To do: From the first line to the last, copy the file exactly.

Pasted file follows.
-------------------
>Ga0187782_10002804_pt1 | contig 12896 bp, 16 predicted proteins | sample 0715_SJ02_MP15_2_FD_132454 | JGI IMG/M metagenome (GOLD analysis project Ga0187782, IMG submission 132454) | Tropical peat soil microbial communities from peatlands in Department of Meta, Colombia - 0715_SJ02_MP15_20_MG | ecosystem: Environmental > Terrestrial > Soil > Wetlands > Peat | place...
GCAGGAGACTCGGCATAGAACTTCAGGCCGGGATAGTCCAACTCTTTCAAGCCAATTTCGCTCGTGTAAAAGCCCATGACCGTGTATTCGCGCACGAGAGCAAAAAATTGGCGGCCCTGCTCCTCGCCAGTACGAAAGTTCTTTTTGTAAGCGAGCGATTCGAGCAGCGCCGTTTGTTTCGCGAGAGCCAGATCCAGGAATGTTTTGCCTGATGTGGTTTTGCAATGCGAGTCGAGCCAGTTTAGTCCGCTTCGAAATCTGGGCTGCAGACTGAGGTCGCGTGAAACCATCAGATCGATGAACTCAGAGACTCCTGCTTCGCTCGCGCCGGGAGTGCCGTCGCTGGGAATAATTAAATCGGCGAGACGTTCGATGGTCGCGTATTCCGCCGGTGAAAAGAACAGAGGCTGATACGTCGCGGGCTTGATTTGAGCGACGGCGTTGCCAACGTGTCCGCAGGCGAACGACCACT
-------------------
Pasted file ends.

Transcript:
>Ga0187782_10002804_pt1 | contig 12896 bp, 16 predicted proteins | sample 0715_SJ02_MP15_2_FD_132454 | JGI IMG/M metagenome (GOLD analysis project Ga0187782, IMG submission 132454) | Tropical peat soil microbial communities from peatlands in Department of Meta, Colombia - 0715_SJ02_MP15_20_MG | ecosystem: Environmental > Terrestrial > Soil > Wetlands > Peat | place...
GCAGGAGACTCGGCATAGAACTTCAGGCCGGGATAGTCCAACTCTTTCAAGCCAATTTCGCTCGTGTAAAAGCCCATGACCGTGTATTCGCGCACGAGAGCAAAAAATTGGCGGCCCTGCTCCTCGCCAGTACGAAAGTTCTTTTTGTAAGCGAGCGATTCGAGCAGCGCCGTTTGTTTCGCGAGAGCCAGATCCAGGAATGTTTTGCCTGATGTGGTTTTGCAATGCGAGTCGAGCCAGTTTAGTCCGCTTCGAAATCTGGGCTGCAGACTGAGGTCGCGTGAAACCATCAGATCGATGAACTCAGAGACTCCTGCTTCGCTCGCGCCGGGAGTGCCGTCGCTGGGAATAATTAAATCGGCGAGACGTTCGATGGTCGCGTATTCCGCCGGTGAAAAGAACAGAGGCTGATACGTCGCGGGCTTGATTTGAGCGACGGCGTTGCCAACGTGTCCGCAGGCGAACGACCACT